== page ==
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" The nation, which indulges towards another an habitual hatred, or an habitual fondness, is in some degree a slave. It is a slave to its animosity or to its affection, either of which is sufficient to lead it astray from its duty and its interest. "
The Life of George Washington .... - Página 182
por Aaron Bancroft - 1848
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American Political Rhetoric: A Reader

Peter Augustine Lawler, Robert Martin Schaefer - 2005 - 444 páginas
...recommended by every sentiment which ennobles human Nature. Alas! is it rendered impossible by its vices? In the execution of such a plan nothing is more essential...and that in place of them just and amicable feelings toward all should be cultivated. The Nation, which indulges towards another an habitual hatred, or...
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The Life of George Washington, Volumen4

Washington Irving - 2005 - 417 páginas
...vices ? in the execution of such a plan nothing is more essential than that [permanent, inveterate] I antipathies against particular nations and passionate...— The Nation, which indulges towards another [an] T habitual hatred or [an] *f habitual fondness, is in some degree a slave. lt is a slave to its animosity...
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A Compilation of the Messages and Papers of the Presidents, 1789-1922, Volumen15

United States. President - 1917 - 596 páginas
...said, "Observe good faith and justice toward all nations. Cultivate peace and harmony with all. * * * Nothing is more essential than that permanent, inveterate...and that in place of them just and amicable feelings toward all should be cultivated. * * * "I can not recommend to your notice measures for the fulfillment...
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Outcry: American Voices of Conscience, Post-9/11

Marie Spike, Charles Reskin - 2005 - 293 páginas
...justice toward all nations. Cultivate peace and harmony with all., .the nation which indulges toward another an habitual hatred or an habitual fondness...a slave. It is a slave to its animosity or to its affection, either of which is sufficient to lead it astray from its duty and its interest." Prophetic...
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Spain's Long Shadow: The Black Legend, Off-whiteness, and Anglo-American Empire

María DeGuzmán - 409 páginas
...avoiding political engagements and alliances with foreign nations: The nation which indulges toward another an habitual hatred or an habitual fondness is in some degree a slave . . . passionate attachment of one nation for another produces a variety of evils . . . If we remain...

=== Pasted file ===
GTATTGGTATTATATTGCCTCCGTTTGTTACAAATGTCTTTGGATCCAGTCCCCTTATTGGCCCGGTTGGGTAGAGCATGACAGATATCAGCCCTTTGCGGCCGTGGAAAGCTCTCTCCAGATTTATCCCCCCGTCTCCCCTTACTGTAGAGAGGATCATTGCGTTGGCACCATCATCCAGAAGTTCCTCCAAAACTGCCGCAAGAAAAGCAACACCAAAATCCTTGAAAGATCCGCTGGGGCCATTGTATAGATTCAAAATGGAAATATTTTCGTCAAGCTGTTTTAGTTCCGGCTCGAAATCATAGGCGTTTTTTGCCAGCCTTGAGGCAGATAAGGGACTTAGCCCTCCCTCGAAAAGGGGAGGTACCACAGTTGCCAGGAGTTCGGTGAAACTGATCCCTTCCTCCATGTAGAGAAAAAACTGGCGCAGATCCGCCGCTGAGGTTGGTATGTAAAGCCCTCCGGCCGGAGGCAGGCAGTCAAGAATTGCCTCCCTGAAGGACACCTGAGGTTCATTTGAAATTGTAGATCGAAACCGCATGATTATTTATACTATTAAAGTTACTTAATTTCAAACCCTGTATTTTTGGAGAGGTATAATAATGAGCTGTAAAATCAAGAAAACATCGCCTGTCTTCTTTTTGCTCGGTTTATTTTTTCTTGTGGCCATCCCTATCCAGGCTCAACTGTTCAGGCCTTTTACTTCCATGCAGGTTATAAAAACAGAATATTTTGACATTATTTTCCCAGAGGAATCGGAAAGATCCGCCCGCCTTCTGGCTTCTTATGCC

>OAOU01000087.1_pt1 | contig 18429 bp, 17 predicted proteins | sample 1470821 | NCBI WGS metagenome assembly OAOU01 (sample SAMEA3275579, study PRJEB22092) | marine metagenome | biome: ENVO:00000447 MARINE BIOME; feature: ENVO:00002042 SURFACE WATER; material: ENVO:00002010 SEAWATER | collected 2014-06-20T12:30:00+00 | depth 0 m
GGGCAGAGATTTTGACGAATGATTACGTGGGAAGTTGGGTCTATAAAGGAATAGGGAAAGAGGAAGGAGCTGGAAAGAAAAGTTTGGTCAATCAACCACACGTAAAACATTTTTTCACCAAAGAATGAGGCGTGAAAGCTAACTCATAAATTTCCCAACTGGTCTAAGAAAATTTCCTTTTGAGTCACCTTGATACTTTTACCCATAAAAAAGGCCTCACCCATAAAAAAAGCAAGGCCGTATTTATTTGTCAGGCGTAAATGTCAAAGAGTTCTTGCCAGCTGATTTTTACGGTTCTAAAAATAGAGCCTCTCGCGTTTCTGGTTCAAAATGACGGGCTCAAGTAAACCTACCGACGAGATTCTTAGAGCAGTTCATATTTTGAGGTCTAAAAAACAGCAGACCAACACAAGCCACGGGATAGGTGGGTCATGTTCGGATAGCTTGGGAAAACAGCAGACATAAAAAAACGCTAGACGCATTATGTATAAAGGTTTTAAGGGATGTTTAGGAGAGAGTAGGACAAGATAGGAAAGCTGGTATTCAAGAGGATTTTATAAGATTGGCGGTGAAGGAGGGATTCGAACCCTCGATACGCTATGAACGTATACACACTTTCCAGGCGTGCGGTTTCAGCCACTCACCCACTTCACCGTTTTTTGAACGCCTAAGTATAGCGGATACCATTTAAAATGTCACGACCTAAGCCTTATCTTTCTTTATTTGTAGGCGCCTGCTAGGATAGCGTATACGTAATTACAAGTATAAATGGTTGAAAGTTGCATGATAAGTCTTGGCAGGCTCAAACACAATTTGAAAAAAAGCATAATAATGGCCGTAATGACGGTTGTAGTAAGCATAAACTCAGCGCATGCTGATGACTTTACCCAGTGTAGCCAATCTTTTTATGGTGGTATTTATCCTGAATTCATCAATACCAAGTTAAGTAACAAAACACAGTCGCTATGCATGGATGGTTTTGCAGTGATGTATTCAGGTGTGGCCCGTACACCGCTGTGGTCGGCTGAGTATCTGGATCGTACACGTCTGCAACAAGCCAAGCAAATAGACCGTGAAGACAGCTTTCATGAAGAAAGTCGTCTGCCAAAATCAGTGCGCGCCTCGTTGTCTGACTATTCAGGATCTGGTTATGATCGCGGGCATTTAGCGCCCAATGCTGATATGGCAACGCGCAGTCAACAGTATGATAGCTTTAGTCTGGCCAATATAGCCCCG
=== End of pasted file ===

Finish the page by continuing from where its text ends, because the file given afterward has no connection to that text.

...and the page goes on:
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Common Sense

Wardell Lindsay - 2006 - 24 páginas
...recommended by every sentiment which ennobles human nature. Alas! is it rendered impossible by its vices ? In the execution of such a plan, nothing is more essential,...a slave. It is a slave to its animosity or to its affection, either of which is sufficient to lead it astray from its duty and its interest. Antipathy...
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John Milton Mackie's The Administration of President Washington

John Milton Mackie, Frank E. Grizzard - 2006 - 170 páginas
...words in die same way as the author does in his quote, both are pertinent. The first passage reads: "In the execution of such a plan nothing is more essential...should be excluded; and that in place of them just & amicable feelings towards all should be cultivated. The Nation, which indulges towards another an...
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A Concise History of U.S. Foreign Policy

Joyce P. Kaufman - 2006 - 190 páginas
...faith and justice toward all nations. Cultivate peace and harmony with all." He told the country that "nothing is more essential than that permanent, inveterate...and that in place of them just and amicable feelings toward all should be cultivated." In other words, it would be in the best interest of the United States...
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America Alone: The End of the World As We Know It

Mark Steyn - 2006 - 258 páginas
...absolve it of responsibility for its own security. In 1796 George Washington wrote to Alexander Hamilton: "The nation which indulges towards another an habitual...a slave. It is a slave to its animosity or to its affection, either of which is sufficient to lead it astray from its duty and its interest." That neatly...
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Democracy, Equality, and Justice: John Adams, Adam Smith, and Political Economy

John E. Hill - 2007 - 290 páginas
...permanent enemies, only permanent interests. Washington argued that, in implementing our foreign policy, "nothing is more essential than that permanent, inveterate...and that in place of them just and amicable feelings toward all should be cultivated."81 Even Washington's great rule of conduct is cast in terms of the...
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